connectivity / grief / parenting / progress / progressive parenting

A Parent, Apparent

box people

“Authenticity is a collection of choices that we have to make every day. It’s about the choice to show up and be real. The choice to be honest. The choice to let our true selves be seen.” – Brene Brown

Authenticity is one of the things I’ve been trying to put my finger on behind the purpose and pursuits in my life and writing alike. Allowing myself to be seen, whether I am deeply heartbroken and full of poetry, trying to get a point across or rambling and randomly musing, has been a challenge overall; having to move on without Patrick (I am never without him, you know what I mean…) has changed the task of simply showing up for my life every day into the most difficult steps I’ve had to take.

As I look back at Patrick’s 14 months (and four days), one of my only regrets is wishing I’d written something bigger, better or more during that time… but the worst is when I wish I’d written anything at all, the gaps of time I didn’t write because I didn’t feel _____ enough. I withheld permission from myself to be seen and those days counted because I didn’t feel I had anything worth sharing to contribute, because I was too tired and wrapped up in my own life to step out for a moment to reflect,  because I compared myself to others and fell short of an impossible standard I held for myself… and I lost would-be memories and keeping track of my progress because of it.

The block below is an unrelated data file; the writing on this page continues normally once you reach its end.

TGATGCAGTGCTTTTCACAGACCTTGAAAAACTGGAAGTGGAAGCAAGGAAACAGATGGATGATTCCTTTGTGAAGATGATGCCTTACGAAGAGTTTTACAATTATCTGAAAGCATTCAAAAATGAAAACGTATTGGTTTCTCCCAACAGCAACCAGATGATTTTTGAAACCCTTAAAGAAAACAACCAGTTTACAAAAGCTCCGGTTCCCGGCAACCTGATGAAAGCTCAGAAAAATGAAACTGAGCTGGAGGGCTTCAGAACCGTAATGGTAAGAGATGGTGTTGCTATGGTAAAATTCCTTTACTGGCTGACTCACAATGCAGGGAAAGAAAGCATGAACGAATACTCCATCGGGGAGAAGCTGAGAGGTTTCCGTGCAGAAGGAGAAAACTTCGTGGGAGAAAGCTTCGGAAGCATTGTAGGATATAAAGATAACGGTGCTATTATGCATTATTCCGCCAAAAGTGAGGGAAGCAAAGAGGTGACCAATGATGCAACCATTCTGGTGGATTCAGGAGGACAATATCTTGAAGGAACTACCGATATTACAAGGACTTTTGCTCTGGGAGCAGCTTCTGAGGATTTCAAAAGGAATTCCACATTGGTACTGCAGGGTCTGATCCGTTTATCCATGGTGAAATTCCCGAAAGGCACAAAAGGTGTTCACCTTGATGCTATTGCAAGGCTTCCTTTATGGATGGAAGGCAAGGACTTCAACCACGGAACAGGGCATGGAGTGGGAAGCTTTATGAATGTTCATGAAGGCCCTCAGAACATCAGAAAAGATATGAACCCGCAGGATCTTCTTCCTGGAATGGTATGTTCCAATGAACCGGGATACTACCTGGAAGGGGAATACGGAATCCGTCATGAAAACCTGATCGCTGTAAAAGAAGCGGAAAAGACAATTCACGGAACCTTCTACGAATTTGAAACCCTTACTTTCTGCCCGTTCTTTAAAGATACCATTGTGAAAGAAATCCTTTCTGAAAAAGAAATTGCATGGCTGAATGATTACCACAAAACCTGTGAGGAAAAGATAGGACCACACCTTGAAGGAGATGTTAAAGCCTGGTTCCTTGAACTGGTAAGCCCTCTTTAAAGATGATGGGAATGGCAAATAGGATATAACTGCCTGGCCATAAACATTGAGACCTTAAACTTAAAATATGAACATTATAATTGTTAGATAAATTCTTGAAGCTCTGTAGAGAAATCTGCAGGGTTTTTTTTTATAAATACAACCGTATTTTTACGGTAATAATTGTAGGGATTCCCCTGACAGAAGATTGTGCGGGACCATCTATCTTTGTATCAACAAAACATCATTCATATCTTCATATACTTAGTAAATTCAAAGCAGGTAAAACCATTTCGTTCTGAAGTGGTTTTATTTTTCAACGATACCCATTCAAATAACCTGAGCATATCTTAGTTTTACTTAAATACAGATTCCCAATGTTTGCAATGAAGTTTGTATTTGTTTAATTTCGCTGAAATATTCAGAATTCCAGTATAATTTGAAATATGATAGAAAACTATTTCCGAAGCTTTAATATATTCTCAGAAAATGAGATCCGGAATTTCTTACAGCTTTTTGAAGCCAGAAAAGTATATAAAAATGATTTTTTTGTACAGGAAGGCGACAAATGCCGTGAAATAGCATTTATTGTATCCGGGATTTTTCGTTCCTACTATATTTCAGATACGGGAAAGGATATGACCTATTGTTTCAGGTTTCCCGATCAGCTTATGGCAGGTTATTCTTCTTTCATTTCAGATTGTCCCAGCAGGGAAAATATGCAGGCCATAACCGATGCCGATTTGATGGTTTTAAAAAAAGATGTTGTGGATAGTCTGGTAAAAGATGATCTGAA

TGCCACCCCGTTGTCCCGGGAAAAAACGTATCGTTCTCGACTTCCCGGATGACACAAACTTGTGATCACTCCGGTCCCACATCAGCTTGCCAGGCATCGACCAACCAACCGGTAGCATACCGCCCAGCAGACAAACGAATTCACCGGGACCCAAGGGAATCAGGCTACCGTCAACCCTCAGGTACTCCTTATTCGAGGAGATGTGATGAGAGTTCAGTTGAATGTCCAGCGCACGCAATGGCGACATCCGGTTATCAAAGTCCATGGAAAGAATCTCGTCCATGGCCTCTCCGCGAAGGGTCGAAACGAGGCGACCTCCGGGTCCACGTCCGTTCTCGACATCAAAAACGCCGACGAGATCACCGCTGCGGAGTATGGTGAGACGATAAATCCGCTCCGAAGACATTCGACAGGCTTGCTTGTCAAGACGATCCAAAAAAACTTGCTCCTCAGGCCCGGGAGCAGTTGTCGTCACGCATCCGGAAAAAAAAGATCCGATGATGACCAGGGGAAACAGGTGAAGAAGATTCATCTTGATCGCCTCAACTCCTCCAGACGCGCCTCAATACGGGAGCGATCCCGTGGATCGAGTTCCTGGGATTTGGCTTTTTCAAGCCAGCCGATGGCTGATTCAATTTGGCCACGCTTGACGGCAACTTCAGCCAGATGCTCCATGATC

I’ve also come to realize moreso than ever that I’m not ever going to fit a mold made by someone else, and likely neither will my posts. My life isn’t the same as anyone else’s, how could my writing be? Wishing to be someone else, somewhere else in time,-or wishing to be myself backwards or forwards in time- is a waste of it. I’m just me now, here now, and that’s what I’ve got to work with… so here I am, hot mess and all. Seinfeld found success as a “show about nothing” because it was relatable, and I suppose that’s really the crux of what I’m trying to do here… Writing helps me relate, authentically to other people and parents and helps me find ways to navigate and relate to myself, too.

People hear the word ‘progressive parent’ and have an idea of what that means –to them– and then apply expectations to me and my life because of their definition, experience and projections. People may think I have a political agenda, that I’m some sort of hippie-ass guru-wannabe who just posts rainbows and Rumi quotes about choosing love and gentle parenting, or see me as deeply, permanently wounded mother who posts pained poetry that few people understand- and none want to. To a degree, all and none of that is true, because I’m fucking human, dammit. None of us fit neatly into any box except that one.  The vast majority of people and parents are not so easily compartmentalized- believe me, I’ve tried valiantly and we’re just too messy, the lot of us.